Research is bringing forth some dramatic numbers. On average, 8-18 year olds spend between 7.5 to 11.5 hours per day on technology and 3 hours of this time using social media. The average adult spends 11 hours each day in front of the screen.
These devices, some of which are toted to create connection, are actually the source of social disconnection. Technology makes adults and teens profoundly anti-social. Our happiness and longevity are on the decline. Disease and loneliness are increasing.
Screen time is a likely cause of the ongoing increase in teen depression, anxiety and suicide. Numbers significantly changed around 2012 when smartphones and tablets became widespread among teenagers. And teens who spend more time on screen activities are more likely to be unhappy. After a little less than an hour a day of time spent on a smartphone, their well-being begins to decrease. These statistic also mirror adult figures as well.
When we are young we don’t always use good judgment because we’ve yet to form good judgment. The prefrontal cortex is where we house problem solving, decision making and impulse control and it’s not fully developed until you are in your 20s. As a teenager and into the 20s, they are inherently lacking these critical skills and yet perpetually using devices that ask them to respond immediately, react immediately, make decisions immediately, to click, like, tag and post. They/we are not asked to stop and critically think.
Research is also showing that we are 40% less empathetic than we were 30 years ago. Exercising empathy fosters connection, if we don’t, we become disconnected and ultimately foster loneliness.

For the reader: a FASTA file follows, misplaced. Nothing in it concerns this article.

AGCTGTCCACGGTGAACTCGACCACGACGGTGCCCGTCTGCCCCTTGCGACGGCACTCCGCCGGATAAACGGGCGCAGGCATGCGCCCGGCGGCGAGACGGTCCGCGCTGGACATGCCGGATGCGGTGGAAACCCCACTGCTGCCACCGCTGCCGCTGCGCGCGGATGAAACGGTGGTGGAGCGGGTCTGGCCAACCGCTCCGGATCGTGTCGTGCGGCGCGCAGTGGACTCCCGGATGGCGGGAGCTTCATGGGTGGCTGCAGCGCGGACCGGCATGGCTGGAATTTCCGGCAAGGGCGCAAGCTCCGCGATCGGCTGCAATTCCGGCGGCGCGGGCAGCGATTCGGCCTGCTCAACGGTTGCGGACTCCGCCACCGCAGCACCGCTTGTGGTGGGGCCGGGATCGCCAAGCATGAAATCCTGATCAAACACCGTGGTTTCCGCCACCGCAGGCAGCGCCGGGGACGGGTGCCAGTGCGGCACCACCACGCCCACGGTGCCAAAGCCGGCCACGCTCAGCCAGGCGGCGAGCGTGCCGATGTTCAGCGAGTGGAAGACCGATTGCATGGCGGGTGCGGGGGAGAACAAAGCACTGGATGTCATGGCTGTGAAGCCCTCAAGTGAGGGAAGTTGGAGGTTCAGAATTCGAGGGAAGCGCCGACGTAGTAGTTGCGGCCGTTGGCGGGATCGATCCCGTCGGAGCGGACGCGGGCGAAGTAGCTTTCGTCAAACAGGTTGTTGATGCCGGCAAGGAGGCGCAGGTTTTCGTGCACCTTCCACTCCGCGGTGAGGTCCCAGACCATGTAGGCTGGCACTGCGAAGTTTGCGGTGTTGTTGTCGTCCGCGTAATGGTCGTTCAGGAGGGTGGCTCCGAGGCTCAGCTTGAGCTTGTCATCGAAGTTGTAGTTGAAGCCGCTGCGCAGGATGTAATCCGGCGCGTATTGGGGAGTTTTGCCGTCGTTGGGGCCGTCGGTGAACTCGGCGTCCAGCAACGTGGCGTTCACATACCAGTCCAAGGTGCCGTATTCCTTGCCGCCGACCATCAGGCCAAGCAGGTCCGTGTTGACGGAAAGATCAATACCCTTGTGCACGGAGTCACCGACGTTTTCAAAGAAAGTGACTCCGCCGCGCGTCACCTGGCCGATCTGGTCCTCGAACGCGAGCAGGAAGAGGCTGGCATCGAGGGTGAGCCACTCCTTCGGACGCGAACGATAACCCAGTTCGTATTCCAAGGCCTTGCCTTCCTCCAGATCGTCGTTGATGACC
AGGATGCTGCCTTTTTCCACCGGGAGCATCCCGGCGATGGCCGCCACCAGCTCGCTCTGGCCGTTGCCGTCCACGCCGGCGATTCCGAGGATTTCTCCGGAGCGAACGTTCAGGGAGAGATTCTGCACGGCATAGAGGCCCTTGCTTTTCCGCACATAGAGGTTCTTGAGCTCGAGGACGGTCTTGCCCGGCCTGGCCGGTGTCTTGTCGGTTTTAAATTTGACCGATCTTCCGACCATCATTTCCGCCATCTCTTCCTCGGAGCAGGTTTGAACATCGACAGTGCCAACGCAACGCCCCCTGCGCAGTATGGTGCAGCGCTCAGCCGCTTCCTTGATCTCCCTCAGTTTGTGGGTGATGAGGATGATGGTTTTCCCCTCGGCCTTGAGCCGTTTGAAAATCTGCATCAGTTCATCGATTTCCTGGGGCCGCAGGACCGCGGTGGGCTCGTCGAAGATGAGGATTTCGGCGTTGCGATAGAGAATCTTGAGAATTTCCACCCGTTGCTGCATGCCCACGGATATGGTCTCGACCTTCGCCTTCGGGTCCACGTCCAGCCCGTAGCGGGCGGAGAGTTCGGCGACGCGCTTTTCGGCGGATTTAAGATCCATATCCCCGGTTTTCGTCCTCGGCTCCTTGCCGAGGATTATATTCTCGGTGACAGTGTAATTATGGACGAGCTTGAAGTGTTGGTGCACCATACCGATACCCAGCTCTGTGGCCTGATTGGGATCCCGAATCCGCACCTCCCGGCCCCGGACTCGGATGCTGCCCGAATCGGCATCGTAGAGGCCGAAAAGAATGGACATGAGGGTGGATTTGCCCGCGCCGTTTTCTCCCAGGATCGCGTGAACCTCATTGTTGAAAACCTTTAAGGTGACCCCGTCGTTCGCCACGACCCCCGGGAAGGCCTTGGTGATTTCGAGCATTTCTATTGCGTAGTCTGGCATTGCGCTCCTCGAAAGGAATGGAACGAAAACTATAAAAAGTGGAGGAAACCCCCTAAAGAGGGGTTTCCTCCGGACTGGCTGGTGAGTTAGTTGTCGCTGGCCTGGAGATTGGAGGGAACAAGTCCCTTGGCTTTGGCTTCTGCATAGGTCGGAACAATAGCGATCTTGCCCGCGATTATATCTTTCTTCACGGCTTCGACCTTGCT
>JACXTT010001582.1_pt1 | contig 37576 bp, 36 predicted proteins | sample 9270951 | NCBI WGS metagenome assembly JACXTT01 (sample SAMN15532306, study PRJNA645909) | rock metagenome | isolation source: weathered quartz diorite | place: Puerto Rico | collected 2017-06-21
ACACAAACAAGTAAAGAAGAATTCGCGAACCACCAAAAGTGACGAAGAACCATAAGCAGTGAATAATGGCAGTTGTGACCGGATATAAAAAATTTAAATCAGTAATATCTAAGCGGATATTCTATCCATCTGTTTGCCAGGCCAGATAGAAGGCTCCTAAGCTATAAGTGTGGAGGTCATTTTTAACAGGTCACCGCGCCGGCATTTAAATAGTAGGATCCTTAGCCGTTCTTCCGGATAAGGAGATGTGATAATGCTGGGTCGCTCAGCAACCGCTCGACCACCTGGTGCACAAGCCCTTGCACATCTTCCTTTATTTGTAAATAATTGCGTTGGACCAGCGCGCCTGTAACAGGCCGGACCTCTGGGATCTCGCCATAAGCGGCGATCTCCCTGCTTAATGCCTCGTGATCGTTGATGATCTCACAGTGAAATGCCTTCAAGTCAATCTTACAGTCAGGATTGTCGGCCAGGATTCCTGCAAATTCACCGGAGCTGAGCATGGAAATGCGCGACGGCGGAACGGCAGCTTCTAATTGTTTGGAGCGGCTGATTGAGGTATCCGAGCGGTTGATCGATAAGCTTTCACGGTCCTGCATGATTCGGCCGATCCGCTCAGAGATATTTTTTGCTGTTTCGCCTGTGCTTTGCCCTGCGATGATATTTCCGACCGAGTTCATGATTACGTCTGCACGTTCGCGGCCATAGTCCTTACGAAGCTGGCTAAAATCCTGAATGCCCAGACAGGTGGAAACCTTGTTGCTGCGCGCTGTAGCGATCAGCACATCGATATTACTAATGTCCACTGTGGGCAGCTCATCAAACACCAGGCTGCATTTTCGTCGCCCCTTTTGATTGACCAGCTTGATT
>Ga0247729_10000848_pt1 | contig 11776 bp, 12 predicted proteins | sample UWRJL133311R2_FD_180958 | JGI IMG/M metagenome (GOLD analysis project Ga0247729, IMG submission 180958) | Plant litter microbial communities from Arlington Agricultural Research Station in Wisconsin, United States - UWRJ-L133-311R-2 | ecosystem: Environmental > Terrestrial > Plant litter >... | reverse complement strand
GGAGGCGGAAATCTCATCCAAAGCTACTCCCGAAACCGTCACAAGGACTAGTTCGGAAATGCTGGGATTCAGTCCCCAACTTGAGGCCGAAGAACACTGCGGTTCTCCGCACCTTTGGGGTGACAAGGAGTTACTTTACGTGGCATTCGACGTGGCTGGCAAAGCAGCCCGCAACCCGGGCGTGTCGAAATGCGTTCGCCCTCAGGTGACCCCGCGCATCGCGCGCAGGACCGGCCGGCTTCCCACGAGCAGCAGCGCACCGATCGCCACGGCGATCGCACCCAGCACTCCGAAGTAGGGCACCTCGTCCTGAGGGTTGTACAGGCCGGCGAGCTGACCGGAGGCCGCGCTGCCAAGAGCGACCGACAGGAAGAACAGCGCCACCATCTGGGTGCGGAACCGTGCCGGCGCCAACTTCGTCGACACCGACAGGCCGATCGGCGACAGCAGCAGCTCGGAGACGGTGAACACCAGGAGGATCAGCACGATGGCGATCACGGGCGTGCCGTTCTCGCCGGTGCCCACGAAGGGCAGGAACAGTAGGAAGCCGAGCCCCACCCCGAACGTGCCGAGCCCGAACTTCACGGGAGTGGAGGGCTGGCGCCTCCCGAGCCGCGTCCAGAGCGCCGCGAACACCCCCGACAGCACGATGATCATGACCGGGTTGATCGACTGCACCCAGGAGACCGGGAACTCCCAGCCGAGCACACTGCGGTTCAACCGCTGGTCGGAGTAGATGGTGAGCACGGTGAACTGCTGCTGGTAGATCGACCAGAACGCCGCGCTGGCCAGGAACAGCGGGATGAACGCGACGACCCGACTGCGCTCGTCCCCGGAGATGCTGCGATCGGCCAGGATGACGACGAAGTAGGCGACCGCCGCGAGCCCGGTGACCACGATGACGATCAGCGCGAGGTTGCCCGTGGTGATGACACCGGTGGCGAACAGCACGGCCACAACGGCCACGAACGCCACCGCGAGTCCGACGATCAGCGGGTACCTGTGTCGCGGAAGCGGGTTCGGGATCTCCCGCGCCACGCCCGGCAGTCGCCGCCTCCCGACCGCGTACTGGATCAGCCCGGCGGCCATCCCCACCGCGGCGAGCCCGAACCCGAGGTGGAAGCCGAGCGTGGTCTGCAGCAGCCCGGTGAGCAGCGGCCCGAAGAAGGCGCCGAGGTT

We learn empathy through vulnerable situations and experiences. On social media we are masking our vulnerability. Social media portrays one-side of our life, and it's the side that we want people to see, not our real side, not our vulnerable side. We can't empathize with one another when we aren't being authentic and vulnerable.
The common thread among all ages is that more screen time means less time for activities that are good for our health and well-being. The most important question to ask yourself is...What is screen time replacing? A lot of us are giving up sleep, communicating with each other as a family, social connection, exploring the world, exercising, hobbies, etc. Remember we are all disciplined to something, what are we disciplined to?
This fall season, let's intentionally chose to decrease our personal screen time and replace it with actively engaging in life through social connection, nature and experiences that nurture and fill up our spirits with goodness.